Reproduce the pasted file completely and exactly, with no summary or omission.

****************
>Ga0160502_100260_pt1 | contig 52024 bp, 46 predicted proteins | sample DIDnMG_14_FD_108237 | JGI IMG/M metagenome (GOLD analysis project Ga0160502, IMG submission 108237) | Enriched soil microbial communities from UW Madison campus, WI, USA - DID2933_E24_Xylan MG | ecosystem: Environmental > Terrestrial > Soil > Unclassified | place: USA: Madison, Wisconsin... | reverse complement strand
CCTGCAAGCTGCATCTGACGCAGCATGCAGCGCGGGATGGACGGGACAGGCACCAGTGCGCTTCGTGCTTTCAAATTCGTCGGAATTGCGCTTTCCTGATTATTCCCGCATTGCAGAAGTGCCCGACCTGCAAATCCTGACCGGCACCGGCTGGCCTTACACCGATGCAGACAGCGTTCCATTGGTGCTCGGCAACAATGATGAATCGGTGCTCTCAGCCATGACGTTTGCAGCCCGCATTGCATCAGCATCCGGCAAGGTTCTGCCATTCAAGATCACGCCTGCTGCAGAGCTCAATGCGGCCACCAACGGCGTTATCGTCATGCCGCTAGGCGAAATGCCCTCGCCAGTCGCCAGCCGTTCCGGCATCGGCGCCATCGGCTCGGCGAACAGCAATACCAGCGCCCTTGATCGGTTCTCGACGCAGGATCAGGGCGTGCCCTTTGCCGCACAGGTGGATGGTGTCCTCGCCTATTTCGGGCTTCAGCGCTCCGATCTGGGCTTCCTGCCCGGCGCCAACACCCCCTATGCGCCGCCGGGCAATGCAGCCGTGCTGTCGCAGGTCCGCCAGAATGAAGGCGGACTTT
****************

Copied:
>Ga0160502_100260_pt1 | contig 52024 bp, 46 predicted proteins | sample DIDnMG_14_FD_108237 | JGI IMG/M metagenome (GOLD analysis project Ga0160502, IMG submission 108237) | Enriched soil microbial communities from UW Madison campus, WI, USA - DID2933_E24_Xylan MG | ecosystem: Environmental > Terrestrial > Soil > Unclassified | place: USA: Madison, Wisconsin... | reverse complement strand
CCTGCAAGCTGCATCTGACGCAGCATGCAGCGCGGGATGGACGGGACAGGCACCAGTGCGCTTCGTGCTTTCAAATTCGTCGGAATTGCGCTTTCCTGATTATTCCCGCATTGCAGAAGTGCCCGACCTGCAAATCCTGACCGGCACCGGCTGGCCTTACACCGATGCAGACAGCGTTCCATTGGTGCTCGGCAACAATGATGAATCGGTGCTCTCAGCCATGACGTTTGCAGCCCGCATTGCATCAGCATCCGGCAAGGTTCTGCCATTCAAGATCACGCCTGCTGCAGAGCTCAATGCGGCCACCAACGGCGTTATCGTCATGCCGCTAGGCGAAATGCCCTCGCCAGTCGCCAGCCGTTCCGGCATCGGCGCCATCGGCTCGGCGAACAGCAATACCAGCGCCCTTGATCGGTTCTCGACGCAGGATCAGGGCGTGCCCTTTGCCGCACAGGTGGATGGTGTCCTCGCCTATTTCGGGCTTCAGCGCTCCGATCTGGGCTTCCTGCCCGGCGCCAACACCCCCTATGCGCCGCCGGGCAATGCAGCCGTGCTGTCGCAGGTCCGCCAGAATGAAGGCGGACTTT